LATINOPIA: What impact did these groups have on Chicanos?
HECTOR GONZÁLEZ: During that era it is was a very important thing for Chicano musicians and for all Chicanos to feel that we were part of this American culture. We had always been left out. The era of real Chicano music came with the era of Ed Davis, I believe that is what it was. I remember watching American Bandstand and the impact of watching a Chicano group say, “uno do, tres, cuatro…” Oh man! That just knocked me on my butt! I couldn’t believe it. And then you see Question Mark and the Mysterians. That was a huge record. And the Sir Douglas Quintet. And then there was Chris Montez, we can never forget about Chris Montez, The Beatles opened for him! He had a hit, “Let’s Dance” and he went to England with Little Richard and the opening band for them was The Beatles! Long before Cannibal and the Headhunters became the opening act for the Beatles on their 1965 tour, the Beatles had been the opening act for a Chicano!
LATINOPIA: How was it that Eddie Davis decided to bequeath you the record label and all of this incredible music?
HECTOR GONZÁLEZ: I developed an incredible relationship with Eddie because he had never had children and all of his time had been devoted to his recordings and his restaurant. It was like he was my surrogate father and I was his surrogate son. We became very close. And when I won the Emmy for the 1985 Summer Olympics and that was a pivotal point . His way of looking at me, and thinking that was the sign of a winner.
In 1991 he got cancer and he started to deteriorate. I started to feel real bad because I could see that he wasn’t getting any better. Eddie used to tell me that what he loved the most about me was my enthusiasm. But I had no idea, this was thirty years ago, that later in my life Eddie was going to die and leave all of this stuff to me. He wanted to leave a legacy as to what he represented to the Chicano community. I remember when he passed away in October of 1994, it was very specific in the will that he had left me the labels and the memorabilia and stuff.
When he finally passed away I was broken-hearted. And then I was working on the game show, “Wheel of Fortune.” I was the Audio P.A. Mixer. One of the CBS Pages from Guest relations comes over to me and says there was a call that came for you about the reading of a will. I said , what, a will? So I called the number and it was Billy Davis, Eddie Davis’s younger brother who was the executor of Eddie’s Last Will and Testament. So I went to the reading of the will and sure enough, “To Hector Gonzalez I leave da-da-da-da-da…” At first it didn’t hit me because I didn’t realize the magnitude of it. It wasn’t until a year later that it began to really hit me.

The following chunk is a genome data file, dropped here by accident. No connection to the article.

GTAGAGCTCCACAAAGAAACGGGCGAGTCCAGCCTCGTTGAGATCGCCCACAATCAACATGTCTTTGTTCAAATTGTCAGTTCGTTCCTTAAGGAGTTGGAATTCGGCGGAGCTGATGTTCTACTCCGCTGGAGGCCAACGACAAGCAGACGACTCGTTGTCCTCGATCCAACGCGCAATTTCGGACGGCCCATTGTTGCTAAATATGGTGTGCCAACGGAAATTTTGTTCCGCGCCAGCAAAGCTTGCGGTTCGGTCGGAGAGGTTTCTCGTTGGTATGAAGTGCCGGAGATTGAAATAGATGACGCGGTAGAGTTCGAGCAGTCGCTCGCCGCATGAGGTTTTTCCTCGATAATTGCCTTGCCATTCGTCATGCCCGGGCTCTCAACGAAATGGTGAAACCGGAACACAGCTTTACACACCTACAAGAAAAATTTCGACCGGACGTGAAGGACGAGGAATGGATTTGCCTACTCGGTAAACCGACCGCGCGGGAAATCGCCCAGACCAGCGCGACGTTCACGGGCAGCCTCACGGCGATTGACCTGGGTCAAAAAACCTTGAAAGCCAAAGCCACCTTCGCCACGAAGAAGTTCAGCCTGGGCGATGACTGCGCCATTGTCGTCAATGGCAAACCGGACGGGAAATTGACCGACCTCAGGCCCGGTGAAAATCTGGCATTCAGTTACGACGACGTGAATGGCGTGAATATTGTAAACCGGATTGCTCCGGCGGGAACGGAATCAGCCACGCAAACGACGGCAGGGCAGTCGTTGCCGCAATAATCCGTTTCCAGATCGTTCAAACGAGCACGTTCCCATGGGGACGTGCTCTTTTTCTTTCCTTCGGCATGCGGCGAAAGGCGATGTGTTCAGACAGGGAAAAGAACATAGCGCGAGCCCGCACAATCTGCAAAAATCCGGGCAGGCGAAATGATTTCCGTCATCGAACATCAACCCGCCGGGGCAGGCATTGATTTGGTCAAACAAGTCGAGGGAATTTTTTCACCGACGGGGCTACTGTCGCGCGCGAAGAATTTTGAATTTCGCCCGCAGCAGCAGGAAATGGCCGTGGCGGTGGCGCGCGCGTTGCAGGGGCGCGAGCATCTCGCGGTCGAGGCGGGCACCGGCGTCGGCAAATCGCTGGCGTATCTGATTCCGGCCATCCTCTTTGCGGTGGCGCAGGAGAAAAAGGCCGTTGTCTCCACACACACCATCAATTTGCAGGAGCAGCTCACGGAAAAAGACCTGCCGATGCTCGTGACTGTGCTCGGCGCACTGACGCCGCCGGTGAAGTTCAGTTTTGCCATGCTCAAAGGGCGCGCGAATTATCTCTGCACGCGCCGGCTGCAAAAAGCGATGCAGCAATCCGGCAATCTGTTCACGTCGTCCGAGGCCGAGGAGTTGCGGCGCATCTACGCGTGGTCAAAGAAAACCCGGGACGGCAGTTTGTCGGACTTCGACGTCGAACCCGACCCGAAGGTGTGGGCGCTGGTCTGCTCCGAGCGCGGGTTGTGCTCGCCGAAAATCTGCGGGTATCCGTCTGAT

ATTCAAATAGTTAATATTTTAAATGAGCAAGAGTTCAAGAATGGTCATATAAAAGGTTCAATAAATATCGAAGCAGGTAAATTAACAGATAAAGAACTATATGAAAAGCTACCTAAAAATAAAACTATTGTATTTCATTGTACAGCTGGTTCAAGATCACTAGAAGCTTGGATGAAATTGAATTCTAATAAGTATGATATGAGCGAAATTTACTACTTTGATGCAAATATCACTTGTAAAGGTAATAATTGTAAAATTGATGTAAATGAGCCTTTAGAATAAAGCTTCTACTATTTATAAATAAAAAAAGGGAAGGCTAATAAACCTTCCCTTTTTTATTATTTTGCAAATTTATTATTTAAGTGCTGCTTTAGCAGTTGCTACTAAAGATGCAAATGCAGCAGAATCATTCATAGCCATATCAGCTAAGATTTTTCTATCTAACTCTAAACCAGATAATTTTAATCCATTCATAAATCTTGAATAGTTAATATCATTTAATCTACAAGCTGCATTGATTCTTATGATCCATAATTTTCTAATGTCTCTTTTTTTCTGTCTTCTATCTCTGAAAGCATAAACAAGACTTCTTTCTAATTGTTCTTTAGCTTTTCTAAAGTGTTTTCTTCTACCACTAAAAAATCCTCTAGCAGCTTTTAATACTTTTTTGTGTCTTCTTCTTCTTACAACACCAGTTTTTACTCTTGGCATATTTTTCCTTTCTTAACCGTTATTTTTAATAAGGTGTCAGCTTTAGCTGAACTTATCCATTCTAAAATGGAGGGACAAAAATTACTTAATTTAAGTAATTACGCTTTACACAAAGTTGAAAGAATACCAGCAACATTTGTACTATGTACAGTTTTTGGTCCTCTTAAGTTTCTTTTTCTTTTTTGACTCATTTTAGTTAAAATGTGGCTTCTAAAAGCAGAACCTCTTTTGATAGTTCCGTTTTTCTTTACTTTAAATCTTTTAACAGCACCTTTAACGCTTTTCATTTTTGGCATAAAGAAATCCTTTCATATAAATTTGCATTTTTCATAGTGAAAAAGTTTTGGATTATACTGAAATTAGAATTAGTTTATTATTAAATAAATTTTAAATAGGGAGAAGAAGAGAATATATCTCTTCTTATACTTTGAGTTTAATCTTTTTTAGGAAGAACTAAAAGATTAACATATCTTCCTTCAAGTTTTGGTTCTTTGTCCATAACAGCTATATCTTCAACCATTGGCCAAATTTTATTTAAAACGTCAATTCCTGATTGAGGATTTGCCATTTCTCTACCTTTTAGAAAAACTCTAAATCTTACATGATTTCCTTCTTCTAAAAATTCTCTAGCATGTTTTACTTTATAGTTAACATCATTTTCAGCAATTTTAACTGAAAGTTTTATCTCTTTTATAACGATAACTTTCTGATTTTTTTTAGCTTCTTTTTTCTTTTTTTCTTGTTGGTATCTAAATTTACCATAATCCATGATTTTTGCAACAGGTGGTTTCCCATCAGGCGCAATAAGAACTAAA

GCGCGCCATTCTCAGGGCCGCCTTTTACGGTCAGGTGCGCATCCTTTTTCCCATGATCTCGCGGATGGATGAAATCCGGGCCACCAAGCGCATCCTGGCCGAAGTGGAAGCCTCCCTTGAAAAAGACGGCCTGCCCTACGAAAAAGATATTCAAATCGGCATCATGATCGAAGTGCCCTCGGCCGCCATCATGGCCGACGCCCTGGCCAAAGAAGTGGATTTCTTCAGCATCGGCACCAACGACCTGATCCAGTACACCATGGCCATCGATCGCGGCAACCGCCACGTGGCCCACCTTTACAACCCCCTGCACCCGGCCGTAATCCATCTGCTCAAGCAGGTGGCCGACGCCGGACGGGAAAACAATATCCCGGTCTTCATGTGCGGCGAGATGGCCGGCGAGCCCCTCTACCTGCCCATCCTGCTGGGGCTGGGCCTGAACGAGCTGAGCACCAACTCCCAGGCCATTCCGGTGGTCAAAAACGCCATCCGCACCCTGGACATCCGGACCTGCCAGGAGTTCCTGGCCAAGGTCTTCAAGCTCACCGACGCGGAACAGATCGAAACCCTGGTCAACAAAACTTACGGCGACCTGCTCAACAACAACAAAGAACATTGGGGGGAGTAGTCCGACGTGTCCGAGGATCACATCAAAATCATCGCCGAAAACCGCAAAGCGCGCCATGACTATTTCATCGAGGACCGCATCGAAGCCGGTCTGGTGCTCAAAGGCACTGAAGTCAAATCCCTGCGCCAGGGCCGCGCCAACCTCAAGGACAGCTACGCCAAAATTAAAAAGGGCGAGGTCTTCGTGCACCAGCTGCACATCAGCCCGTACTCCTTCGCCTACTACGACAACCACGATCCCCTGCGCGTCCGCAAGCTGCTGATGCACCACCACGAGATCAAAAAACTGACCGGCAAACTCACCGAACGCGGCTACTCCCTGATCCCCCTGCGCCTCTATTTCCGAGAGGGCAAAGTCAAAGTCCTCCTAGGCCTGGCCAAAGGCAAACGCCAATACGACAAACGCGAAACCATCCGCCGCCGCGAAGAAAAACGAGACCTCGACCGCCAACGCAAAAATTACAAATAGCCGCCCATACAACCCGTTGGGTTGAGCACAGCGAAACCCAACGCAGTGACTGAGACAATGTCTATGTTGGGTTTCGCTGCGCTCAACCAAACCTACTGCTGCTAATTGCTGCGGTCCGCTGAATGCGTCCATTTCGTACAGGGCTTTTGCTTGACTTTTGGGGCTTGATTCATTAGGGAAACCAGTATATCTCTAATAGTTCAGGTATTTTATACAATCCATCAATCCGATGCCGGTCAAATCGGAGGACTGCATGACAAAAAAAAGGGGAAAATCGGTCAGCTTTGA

LATINOPIA: What is next with Rampart Records?
HECTOR GONZÁLEZ: I knew that in order to save all of this and preserve this history that I really had to get serious and start getting into this things. And start getting new groups, and get things happening so that Rampart Records could continue. And that was fifteen years ago and I still think it was the best decision I ever made. To follow in Eddie’s dream of having a record label that is dedicated to the development of Mexican American talent.
LATINOPIA: What is the lasting legacy of the Eastside Sound groups?
HECTOR GONZÁLEZ: I think the lasting legacy that bands like the Thee Premiers, The Blendells, Cannibal and the Headhunters , Tierra, there is a certain sound that comes from East L.A. And that is the biggest legacy, the musical signature that they are leaving, a certain sound that has been created here in East L.A. Maybe Eddie didn’t have the amount of hits or as big hits as Motown. But Eddie Davis, with all of those Eastside artists, left an indelible mark on the history of American rock and roll.